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40 Years Ago

It's 40 years, and one day, since Mount St Helens erupted, killing at least 57, and, far less importantly, but more relevantly, burying Castle Rock racetrack. I remember hearing about the eruption, it made world news. I'm sure there had been volcanic eruptions elsewhere in the world in my young life, but as a just turned nine-year-old, and it being in America, Mount St Helens was quite the attention-grabber.

This photo popped up on social media yesterday. It was taken on the day of the eruption, when the area had already been closed and evacuated due to so much seismic action. According to the Willamette Week, the photo was taken by Frederick Lasher, the owner of the Ford Pinto and Yamaha IT400 pictured. The paper quotes a friend explaining Lasher was going to ride at Spirit Lake, within a few miles of the volcano. He slept in on the morning of the ride otherwise he'd have been buried in burning ash. 'The ash cloud overtook him, but he eventually made it out, and even went back the next day, capturing photos of the devastation, and ended up getting airlifted out and spending the night in jail.'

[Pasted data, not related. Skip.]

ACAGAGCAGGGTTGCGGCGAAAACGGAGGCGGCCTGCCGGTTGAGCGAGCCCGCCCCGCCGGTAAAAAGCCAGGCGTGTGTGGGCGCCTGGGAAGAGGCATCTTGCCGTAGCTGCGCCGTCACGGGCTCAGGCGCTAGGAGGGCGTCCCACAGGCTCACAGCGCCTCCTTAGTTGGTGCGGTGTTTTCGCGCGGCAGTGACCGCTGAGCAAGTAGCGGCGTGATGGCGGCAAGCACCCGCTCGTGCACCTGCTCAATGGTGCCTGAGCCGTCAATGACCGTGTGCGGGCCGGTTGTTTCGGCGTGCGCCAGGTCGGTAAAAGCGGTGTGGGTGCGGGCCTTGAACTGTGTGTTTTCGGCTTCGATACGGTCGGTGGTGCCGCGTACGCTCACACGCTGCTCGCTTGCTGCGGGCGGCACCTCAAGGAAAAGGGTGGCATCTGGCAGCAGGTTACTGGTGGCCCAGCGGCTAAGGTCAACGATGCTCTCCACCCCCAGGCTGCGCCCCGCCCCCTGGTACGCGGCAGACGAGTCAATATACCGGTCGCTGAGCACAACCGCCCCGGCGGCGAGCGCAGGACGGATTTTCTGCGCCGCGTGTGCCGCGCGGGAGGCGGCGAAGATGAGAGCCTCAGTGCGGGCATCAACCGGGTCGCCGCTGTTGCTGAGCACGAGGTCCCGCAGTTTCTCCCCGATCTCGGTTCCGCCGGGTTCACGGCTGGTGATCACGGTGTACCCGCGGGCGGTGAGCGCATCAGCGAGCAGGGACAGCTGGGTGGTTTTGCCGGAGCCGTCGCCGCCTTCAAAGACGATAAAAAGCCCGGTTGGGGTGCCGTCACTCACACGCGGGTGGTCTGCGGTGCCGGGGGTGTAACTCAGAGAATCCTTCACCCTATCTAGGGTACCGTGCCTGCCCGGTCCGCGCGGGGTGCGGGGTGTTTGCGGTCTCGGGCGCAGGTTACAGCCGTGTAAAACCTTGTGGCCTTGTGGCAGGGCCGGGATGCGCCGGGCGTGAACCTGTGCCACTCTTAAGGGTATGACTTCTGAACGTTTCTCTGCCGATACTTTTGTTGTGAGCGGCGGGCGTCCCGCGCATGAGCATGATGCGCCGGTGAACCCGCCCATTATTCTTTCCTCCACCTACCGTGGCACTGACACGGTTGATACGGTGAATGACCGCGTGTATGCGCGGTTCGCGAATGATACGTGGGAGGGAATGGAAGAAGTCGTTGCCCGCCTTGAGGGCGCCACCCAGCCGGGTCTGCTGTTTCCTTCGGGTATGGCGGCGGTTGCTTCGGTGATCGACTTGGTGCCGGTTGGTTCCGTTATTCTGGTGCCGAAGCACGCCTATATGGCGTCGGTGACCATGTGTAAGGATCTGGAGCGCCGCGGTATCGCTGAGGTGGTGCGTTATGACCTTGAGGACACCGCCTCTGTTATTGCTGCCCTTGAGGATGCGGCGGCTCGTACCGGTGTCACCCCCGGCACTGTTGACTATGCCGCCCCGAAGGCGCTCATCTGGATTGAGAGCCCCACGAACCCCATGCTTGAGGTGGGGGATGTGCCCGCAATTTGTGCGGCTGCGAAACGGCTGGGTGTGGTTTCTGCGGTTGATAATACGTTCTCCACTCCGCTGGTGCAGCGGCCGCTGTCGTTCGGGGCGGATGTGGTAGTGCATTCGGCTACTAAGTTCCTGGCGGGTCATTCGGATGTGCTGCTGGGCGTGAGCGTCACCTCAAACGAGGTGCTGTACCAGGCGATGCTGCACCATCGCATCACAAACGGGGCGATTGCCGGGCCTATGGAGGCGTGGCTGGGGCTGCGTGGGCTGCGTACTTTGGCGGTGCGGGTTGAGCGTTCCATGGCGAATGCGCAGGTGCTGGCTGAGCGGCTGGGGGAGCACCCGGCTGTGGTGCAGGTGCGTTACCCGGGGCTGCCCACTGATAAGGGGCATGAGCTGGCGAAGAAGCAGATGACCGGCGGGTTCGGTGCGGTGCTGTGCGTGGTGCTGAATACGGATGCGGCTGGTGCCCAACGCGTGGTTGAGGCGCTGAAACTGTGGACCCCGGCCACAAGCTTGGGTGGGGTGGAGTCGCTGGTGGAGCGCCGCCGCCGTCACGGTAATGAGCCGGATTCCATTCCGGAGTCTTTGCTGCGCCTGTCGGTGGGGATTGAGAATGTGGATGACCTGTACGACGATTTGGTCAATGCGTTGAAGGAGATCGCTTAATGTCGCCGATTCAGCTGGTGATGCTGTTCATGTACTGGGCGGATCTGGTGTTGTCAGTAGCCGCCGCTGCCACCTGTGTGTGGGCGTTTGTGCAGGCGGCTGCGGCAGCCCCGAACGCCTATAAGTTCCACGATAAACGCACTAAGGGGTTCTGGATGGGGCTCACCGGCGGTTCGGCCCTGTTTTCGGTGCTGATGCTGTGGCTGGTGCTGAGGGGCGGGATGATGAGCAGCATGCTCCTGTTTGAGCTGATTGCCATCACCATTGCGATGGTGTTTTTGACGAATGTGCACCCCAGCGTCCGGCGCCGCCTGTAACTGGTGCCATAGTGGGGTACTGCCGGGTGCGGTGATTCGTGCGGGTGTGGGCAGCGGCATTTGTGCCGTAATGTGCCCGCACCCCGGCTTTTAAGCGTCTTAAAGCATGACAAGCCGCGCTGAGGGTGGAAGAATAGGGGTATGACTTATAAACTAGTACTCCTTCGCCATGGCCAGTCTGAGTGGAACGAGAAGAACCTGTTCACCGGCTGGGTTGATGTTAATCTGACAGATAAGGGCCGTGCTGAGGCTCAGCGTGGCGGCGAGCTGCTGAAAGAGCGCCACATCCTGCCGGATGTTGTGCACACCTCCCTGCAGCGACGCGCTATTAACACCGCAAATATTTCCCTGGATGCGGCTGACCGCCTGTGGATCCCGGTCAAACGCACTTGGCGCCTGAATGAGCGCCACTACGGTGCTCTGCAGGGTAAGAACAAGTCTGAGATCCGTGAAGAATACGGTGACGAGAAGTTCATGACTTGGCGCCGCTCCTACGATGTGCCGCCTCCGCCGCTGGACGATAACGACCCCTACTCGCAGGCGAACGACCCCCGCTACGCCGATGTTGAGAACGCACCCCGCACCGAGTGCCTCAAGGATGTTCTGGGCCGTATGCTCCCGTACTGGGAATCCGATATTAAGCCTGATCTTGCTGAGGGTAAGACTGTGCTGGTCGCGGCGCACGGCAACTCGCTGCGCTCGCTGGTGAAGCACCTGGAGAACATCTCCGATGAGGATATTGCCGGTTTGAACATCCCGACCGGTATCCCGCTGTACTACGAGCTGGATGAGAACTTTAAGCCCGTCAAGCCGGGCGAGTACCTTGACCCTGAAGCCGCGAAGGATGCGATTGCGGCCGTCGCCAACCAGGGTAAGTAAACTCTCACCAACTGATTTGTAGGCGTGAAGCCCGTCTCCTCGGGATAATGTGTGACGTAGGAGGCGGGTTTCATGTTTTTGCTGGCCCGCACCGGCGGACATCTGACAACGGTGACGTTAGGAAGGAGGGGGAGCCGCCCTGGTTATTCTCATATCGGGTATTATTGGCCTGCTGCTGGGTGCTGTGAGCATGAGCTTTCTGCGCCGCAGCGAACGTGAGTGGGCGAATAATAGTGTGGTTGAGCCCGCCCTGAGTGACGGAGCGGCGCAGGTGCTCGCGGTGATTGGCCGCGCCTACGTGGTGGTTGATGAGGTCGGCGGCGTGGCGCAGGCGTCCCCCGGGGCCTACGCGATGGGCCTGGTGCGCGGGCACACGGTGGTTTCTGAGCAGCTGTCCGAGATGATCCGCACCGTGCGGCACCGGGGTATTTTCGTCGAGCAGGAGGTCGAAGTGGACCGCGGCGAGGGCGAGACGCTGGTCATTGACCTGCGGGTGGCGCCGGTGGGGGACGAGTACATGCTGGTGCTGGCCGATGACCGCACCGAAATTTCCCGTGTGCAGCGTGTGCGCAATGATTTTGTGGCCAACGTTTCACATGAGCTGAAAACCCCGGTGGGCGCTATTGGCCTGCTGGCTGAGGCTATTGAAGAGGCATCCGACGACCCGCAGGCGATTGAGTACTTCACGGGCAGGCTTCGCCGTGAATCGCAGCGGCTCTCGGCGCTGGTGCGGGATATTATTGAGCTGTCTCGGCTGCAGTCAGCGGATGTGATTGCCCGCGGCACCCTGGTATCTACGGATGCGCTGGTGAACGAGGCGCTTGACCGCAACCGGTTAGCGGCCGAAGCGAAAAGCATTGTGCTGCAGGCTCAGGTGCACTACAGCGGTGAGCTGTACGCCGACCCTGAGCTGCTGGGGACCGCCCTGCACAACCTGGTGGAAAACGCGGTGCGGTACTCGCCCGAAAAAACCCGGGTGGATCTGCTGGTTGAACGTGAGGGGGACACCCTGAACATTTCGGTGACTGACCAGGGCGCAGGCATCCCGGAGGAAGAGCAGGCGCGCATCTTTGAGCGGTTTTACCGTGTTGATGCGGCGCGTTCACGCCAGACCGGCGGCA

Up to that point Castle Rock had been a regular on the GNC calendar, but it was completely buried and needed reconstructing from scratch. Even though the racetrack was back and operating just over two years later, with Brad Hurst (below), and hosted GNC races again, including Jeffrey Carver's first Grand National win, in 2013, the Pacific Northwest track never cemented itself back as a regular.

Who'd have thought, 30-something years later, I'd be one of the organisers, along with See See and the Mount St Helens MC, of a bunch of Dirt Quake motorcycle races just 30 or so miles due east of the volcano. It's only now I realise how apt the Dirt Quake name was for this race held at a track on a geological fault line.

The aftermath. Ash from the volcano landed on 11 US states and two Canadian provinces. Photos: USGS

1 comentario

20 may 2020

My '58 Dodge was an Oregon car in daily use by it's first owner, Clara Garver, until she parked it undercover when Mount St Helens went up in May 1980 to protect it from the ash fallout. It didn't move for the next 18 years.

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